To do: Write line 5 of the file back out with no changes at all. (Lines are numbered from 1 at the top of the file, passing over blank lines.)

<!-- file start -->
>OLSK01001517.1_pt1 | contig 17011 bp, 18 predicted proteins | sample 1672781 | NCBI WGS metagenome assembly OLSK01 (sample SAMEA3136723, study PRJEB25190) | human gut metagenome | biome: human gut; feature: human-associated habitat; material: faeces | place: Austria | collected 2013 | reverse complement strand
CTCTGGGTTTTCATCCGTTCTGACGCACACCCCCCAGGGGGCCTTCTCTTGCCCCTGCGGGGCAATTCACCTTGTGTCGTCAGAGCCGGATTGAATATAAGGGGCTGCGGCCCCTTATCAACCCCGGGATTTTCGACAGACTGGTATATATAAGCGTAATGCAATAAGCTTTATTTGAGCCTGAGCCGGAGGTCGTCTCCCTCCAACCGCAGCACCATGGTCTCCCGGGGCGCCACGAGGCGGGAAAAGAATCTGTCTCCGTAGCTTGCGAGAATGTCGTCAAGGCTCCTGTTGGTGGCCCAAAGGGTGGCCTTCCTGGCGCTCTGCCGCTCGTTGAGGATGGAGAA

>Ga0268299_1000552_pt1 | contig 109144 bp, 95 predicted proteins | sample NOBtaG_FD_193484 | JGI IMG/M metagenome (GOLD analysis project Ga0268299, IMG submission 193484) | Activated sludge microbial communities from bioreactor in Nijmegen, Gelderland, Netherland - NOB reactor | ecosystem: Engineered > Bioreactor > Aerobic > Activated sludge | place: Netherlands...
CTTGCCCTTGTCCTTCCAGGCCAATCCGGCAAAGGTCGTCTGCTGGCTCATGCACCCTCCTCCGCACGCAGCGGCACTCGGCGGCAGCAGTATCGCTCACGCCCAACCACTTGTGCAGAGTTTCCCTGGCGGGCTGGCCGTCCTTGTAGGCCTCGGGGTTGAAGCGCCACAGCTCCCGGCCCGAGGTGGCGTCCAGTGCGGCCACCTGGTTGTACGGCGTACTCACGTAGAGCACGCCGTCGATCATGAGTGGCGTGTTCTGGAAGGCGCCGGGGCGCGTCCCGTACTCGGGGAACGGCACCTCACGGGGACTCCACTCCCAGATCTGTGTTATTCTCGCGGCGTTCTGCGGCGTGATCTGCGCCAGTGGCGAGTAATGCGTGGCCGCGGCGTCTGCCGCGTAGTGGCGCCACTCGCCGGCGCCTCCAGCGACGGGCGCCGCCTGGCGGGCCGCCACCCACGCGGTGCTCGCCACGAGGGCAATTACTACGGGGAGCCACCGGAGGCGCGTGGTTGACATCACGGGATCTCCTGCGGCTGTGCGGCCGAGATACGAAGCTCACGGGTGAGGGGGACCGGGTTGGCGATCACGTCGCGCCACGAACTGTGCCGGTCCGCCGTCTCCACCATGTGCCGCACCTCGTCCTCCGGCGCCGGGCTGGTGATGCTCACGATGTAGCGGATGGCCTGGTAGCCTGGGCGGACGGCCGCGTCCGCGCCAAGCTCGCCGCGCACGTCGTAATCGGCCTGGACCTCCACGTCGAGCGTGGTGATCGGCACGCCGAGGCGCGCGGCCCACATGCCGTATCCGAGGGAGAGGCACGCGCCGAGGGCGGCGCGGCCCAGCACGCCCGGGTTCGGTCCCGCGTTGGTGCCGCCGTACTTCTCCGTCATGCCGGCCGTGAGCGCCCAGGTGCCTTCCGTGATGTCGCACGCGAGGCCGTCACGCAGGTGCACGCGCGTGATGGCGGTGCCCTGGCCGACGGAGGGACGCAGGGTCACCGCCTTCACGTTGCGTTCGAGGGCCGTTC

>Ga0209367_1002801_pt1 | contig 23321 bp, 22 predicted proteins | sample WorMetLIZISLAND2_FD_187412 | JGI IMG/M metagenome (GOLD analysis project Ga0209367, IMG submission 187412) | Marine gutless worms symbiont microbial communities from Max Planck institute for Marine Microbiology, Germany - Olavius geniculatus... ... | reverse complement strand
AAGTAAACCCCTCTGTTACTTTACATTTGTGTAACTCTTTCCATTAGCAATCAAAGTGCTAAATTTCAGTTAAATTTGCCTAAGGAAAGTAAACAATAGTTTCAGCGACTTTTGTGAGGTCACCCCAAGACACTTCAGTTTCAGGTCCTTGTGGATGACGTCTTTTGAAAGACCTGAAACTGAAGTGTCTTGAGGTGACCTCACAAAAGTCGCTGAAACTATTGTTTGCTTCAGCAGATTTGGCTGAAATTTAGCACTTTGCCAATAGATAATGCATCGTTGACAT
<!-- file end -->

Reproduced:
>Ga0209367_1002801_pt1 | contig 23321 bp, 22 predicted proteins | sample WorMetLIZISLAND2_FD_187412 | JGI IMG/M metagenome (GOLD analysis project Ga0209367, IMG submission 187412) | Marine gutless worms symbiont microbial communities from Max Planck institute for Marine Microbiology, Germany - Olavius geniculatus... ... | reverse complement strand